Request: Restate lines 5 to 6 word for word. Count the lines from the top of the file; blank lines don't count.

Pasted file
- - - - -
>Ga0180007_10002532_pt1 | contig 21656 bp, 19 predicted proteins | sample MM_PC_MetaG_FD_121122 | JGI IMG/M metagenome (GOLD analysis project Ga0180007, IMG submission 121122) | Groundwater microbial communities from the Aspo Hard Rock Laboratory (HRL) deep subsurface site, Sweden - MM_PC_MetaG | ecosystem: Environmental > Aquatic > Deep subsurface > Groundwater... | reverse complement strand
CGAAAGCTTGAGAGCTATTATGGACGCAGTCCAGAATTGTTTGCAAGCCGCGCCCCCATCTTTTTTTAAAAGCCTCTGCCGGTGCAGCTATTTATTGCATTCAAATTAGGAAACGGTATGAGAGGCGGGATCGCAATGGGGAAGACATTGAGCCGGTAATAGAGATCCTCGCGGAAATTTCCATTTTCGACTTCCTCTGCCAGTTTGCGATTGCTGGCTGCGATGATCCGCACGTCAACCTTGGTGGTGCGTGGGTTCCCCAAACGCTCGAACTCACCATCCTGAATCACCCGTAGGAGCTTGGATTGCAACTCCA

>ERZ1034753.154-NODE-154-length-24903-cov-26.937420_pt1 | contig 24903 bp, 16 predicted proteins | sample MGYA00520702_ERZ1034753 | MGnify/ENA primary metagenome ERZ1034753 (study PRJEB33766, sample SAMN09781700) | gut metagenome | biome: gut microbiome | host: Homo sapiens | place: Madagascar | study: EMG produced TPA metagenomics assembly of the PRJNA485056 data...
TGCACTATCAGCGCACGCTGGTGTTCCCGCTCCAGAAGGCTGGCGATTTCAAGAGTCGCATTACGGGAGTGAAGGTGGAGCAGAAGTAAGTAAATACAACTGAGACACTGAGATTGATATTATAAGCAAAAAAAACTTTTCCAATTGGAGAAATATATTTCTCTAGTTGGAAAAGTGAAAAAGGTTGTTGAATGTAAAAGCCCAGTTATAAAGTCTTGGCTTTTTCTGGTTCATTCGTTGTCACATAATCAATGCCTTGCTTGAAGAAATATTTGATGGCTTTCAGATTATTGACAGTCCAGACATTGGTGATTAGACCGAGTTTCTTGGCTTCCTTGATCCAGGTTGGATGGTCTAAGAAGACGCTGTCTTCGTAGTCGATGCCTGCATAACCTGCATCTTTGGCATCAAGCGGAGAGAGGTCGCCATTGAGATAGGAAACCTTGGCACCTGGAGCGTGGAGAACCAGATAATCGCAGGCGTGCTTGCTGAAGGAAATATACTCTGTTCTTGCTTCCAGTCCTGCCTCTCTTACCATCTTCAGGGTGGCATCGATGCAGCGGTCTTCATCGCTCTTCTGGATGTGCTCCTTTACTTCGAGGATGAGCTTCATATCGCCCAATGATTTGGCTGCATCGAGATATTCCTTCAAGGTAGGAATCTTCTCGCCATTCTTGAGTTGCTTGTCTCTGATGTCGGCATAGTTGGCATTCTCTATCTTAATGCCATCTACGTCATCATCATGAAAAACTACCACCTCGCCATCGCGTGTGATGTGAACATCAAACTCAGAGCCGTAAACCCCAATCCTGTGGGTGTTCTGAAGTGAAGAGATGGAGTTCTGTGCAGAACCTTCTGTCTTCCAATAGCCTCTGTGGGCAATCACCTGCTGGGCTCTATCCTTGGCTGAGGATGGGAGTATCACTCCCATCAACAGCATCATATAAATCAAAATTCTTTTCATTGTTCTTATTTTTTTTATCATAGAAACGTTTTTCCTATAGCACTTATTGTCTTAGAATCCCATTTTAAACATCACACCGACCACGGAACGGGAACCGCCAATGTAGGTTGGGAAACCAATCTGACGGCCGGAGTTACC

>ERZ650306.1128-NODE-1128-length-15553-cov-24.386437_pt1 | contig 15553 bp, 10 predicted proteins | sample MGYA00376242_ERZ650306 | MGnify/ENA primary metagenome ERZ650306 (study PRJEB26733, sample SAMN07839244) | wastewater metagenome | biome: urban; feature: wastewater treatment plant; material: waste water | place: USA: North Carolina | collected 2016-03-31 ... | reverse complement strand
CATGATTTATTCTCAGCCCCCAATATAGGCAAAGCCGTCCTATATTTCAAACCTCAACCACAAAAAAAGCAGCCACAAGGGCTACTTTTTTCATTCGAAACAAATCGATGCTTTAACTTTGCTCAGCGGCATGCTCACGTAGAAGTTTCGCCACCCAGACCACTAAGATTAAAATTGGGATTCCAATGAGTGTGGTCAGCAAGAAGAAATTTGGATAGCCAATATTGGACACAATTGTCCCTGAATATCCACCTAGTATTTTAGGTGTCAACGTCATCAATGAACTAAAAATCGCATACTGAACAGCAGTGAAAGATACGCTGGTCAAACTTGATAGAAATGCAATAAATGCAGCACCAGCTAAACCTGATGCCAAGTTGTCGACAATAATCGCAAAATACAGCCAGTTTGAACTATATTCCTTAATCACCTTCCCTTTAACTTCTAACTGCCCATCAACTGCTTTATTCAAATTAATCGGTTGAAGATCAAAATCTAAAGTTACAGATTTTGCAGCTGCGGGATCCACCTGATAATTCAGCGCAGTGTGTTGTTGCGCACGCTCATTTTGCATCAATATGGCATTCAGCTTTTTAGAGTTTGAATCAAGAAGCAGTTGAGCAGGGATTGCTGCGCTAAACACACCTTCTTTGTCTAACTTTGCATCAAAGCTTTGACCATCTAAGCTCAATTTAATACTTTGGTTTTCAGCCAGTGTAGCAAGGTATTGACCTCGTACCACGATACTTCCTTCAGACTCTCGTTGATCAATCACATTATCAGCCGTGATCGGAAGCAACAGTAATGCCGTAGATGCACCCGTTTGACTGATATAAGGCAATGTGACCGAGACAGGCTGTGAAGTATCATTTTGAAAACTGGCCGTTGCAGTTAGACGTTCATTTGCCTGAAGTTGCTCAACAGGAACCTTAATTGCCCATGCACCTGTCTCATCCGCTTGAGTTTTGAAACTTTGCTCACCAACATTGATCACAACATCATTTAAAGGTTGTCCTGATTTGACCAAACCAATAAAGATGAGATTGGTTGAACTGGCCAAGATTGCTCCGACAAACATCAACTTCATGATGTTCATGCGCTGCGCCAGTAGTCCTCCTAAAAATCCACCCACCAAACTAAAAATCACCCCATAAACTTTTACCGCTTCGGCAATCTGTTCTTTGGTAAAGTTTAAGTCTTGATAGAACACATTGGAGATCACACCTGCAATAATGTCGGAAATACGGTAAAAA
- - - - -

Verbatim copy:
>ERZ650306.1128-NODE-1128-length-15553-cov-24.386437_pt1 | contig 15553 bp, 10 predicted proteins | sample MGYA00376242_ERZ650306 | MGnify/ENA primary metagenome ERZ650306 (study PRJEB26733, sample SAMN07839244) | wastewater metagenome | biome: urban; feature: wastewater treatment plant; material: waste water | place: USA: North Carolina | collected 2016-03-31 ... | reverse complement strand
CATGATTTATTCTCAGCCCCCAATATAGGCAAAGCCGTCCTATATTTCAAACCTCAACCACAAAAAAAGCAGCCACAAGGGCTACTTTTTTCATTCGAAACAAATCGATGCTTTAACTTTGCTCAGCGGCATGCTCACGTAGAAGTTTCGCCACCCAGACCACTAAGATTAAAATTGGGATTCCAATGAGTGTGGTCAGCAAGAAGAAATTTGGATAGCCAATATTGGACACAATTGTCCCTGAATATCCACCTAGTATTTTAGGTGTCAACGTCATCAATGAACTAAAAATCGCATACTGAACAGCAGTGAAAGATACGCTGGTCAAACTTGATAGAAATGCAATAAATGCAGCACCAGCTAAACCTGATGCCAAGTTGTCGACAATAATCGCAAAATACAGCCAGTTTGAACTATATTCCTTAATCACCTTCCCTTTAACTTCTAACTGCCCATCAACTGCTTTATTCAAATTAATCGGTTGAAGATCAAAATCTAAAGTTACAGATTTTGCAGCTGCGGGATCCACCTGATAATTCAGCGCAGTGTGTTGTTGCGCACGCTCATTTTGCATCAATATGGCATTCAGCTTTTTAGAGTTTGAATCAAGAAGCAGTTGAGCAGGGATTGCTGCGCTAAACACACCTTCTTTGTCTAACTTTGCATCAAAGCTTTGACCATCTAAGCTCAATTTAATACTTTGGTTTTCAGCCAGTGTAGCAAGGTATTGACCTCGTACCACGATACTTCCTTCAGACTCTCGTTGATCAATCACATTATCAGCCGTGATCGGAAGCAACAGTAATGCCGTAGATGCACCCGTTTGACTGATATAAGGCAATGTGACCGAGACAGGCTGTGAAGTATCATTTTGAAAACTGGCCGTTGCAGTTAGACGTTCATTTGCCTGAAGTTGCTCAACAGGAACCTTAATTGCCCATGCACCTGTCTCATCCGCTTGAGTTTTGAAACTTTGCTCACCAACATTGATCACAACATCATTTAAAGGTTGTCCTGATTTGACCAAACCAATAAAGATGAGATTGGTTGAACTGGCCAAGATTGCTCCGACAAACATCAACTTCATGATGTTCATGCGCTGCGCCAGTAGTCCTCCTAAAAATCCACCCACCAAACTAAAAATCACCCCATAAACTTTTACCGCTTCGGCAATCTGTTCTTTGGTAAAGTTTAAGTCTTGATAGAACACATTGGAGATCACACCTGCAATAATGTCGGAAATACGGTAAAAA